For 45 years, Southland hockey fans have kept a dream on ice: the night their L.A. Kings would skate to clinch the Stanley Cup.
Game Four of the Stanley Cup Final is tonight at Staples Center. The Kings lead the series 3-0. A Kings win means Tinseltown, La La Land, whatever you want to call it … gets a new name: “Hockeytown.”
When the Kings aren't praticing at the Toyota Sports Center in El Segundo, someone else is, like the dozens of kids — ages 10 to 18 — competing to win a spot in the youth travel hockey program. The action’s intense. Armed with sticks, the players take swipes at the ice, launching pucks into the air at lightning speed. For every shot the goalie doesn’t block, you’re grateful for the tall Plexiglass barrier that does … and thankfully, you’re standing behind it.
Coaches just selected Jonny Marzec, 15, to play with the L.A. Junior Kings in the upcoming season. Marzec is from the state of Washington; he’s humble and direct, just like the pros, as he talks about what it took for him to make the cut with the Junior Kings.
“Just do my own thing on the ice and stand out compared to other kids and work harder than others and try to do what I do best,” Marzec says. “Great plays, be a playmaker and occasionally get some goals.”
Marzec will tell you the hockey coaches here are among the most respected in Southern California.
There’s Joe Collins, who played years ago in the International Hockey League. On the ice, he drills his junior Kings on the fundamentals of the game: skating, shooting, passing and checking. Collins says he expects his players to skate as hard as veteran Kings.
“When you come into a facility like this and you see the jerseys of Dave Taylor or Marcel Dionne or Rogie Vachon hanging up, what it does is it just lets you know that there’s a certain expectation," says Collins. "And there’s a certain idea of what we think this game should be played and at what level.”
Morgan Metcalfe helps manage youth hockey at the Toyota Sports Center.
“The hockey in California over the last five, 10 years has gotten really, really good, he says. “A lot of kids have come out of this particular club and gone on to higher level hockey. Some of them have even been drafted by professional teams.”
It’s an exciting time for aspiring hockey players and for Kings fans — especially for the diehards who were loyal long before the team made this run for the Stanley Cup.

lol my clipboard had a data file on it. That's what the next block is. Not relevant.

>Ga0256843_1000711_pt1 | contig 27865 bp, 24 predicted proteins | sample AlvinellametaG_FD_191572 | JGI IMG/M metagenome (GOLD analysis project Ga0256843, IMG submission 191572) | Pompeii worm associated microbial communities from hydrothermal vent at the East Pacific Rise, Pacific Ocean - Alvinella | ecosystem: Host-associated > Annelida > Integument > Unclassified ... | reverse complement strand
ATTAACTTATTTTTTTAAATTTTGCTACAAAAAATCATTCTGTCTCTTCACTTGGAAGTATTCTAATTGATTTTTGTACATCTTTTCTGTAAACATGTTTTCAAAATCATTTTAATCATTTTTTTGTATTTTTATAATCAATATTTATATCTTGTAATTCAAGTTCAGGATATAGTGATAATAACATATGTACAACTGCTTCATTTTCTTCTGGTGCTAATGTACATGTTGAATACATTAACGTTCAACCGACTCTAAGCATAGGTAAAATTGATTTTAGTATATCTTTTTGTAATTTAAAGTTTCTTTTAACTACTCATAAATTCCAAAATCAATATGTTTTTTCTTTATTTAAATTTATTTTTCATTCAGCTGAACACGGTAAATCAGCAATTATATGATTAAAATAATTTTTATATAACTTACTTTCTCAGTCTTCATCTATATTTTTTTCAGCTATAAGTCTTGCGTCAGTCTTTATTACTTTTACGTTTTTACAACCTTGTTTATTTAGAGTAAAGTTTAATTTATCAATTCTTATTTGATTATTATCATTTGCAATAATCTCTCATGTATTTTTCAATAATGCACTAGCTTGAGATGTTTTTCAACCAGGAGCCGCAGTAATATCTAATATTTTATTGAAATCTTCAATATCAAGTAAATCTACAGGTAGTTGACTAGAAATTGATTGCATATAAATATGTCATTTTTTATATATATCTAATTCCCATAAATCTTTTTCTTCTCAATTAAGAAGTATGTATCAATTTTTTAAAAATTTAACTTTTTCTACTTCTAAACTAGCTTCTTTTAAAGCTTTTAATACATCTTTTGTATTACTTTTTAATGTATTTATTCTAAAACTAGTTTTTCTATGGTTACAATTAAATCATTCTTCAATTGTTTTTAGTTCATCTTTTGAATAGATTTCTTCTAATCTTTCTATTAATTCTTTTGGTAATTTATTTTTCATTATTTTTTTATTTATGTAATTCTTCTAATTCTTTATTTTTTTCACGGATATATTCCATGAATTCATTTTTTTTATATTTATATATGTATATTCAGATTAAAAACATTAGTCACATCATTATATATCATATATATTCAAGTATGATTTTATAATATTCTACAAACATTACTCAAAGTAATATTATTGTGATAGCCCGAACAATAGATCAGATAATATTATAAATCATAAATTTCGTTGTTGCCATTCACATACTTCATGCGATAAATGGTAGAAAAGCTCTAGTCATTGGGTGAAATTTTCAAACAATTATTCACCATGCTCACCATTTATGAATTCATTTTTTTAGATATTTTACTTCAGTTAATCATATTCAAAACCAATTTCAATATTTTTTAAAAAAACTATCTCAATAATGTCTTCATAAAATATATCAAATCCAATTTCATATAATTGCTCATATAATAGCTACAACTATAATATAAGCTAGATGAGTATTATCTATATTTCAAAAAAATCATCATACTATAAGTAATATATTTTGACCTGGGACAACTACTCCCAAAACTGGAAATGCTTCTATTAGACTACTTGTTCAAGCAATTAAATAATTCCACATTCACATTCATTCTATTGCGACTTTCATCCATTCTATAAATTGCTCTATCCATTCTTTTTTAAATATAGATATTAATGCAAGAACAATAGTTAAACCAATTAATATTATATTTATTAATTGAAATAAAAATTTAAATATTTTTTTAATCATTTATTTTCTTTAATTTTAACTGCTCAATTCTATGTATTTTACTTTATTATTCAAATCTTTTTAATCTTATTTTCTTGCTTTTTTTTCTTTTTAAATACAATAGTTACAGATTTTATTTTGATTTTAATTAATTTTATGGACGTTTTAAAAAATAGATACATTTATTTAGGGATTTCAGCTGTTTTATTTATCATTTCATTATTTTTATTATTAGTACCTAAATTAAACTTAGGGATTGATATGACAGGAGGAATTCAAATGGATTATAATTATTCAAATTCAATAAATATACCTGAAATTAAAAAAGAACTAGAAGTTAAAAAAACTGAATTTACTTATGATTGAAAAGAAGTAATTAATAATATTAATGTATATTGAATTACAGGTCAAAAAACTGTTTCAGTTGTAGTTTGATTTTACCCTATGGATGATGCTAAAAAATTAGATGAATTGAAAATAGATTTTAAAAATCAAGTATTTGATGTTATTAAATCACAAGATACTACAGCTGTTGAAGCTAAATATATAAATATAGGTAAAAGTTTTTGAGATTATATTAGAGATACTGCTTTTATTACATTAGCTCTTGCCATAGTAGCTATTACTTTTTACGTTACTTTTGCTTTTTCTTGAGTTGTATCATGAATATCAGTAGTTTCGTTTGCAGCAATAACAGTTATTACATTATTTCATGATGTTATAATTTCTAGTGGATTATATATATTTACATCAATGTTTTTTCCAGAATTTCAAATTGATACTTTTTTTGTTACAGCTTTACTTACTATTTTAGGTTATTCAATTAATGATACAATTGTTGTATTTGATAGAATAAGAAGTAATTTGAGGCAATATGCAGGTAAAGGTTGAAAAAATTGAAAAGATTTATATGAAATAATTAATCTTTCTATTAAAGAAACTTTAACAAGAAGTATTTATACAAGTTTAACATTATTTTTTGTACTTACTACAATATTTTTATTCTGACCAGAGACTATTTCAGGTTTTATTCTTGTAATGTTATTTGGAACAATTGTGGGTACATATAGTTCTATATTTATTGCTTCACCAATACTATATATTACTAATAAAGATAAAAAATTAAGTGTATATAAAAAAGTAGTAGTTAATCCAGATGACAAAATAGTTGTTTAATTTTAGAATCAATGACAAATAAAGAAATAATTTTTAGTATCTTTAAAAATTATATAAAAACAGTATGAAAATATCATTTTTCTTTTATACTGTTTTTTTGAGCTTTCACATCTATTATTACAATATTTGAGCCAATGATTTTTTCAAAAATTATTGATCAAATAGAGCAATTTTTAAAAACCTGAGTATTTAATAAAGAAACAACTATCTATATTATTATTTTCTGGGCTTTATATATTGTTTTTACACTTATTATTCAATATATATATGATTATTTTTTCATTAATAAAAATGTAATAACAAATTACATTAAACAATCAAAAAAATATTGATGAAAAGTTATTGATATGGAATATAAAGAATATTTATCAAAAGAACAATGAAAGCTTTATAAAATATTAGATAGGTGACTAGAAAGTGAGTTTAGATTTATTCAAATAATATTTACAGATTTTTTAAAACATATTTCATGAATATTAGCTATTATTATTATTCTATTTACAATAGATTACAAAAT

L.A. Galaxy soccer star David Beckham got a laugh during a recent visit in Montreal. He told reporters the City of Angels soon might be hockey’s new heaven.
“I think we’re the hockey town at the moment," Beckham told reporters. "Sorry, I don’t want to offend anyone.”
Before the Kings took on the Devils at Staples Center for Monday’s Game 3, longtime Kings fan Meagan Moureaux pondered the thought of L.A. as a “hockey town.” It’s always been that for Kings loyalists. And what about the formerly fickle?
“I don’t know. A lot of bandwagoners, I’m gonna say. I have friends that don’t even know anything about hockey, just all up on it now.”
Mike LoPata of West Hills remembers how exciting it was back in 1993 when Wayne Gretzky led the Kings to the Stanley Cup Final.
“People in this town know when to grab hold of something," LoPata remarks. "And if they choose to be a part of this, it makes it better for everybody and it’s exciting.”
Nicholas Condon will probably remember this time years from now. The 6-year-old from the Montessori Children’s World School in Beverly Hills loves the Kings and the team’s playoff run has him fired up to play hockey. His dad, Daniel, is his coach at Toyota Sports Center ice.
After they skate, Nicholas likes to stage mock interviews. Dad asks the questions; Nicholas plays the role of a big time pro hockey star, giving advice to the Kings.
“What do you think the team has to do to improve?” Daniel asks his son.
Nicholas answers “Passing. Try to pass to your team and try to be nice to your teammates.”
Share the puck and care for your teammates — you know the gods of Hockeytown are smiling at that. And if the Kings listen to Nicholas, soon we’ll all be smiling.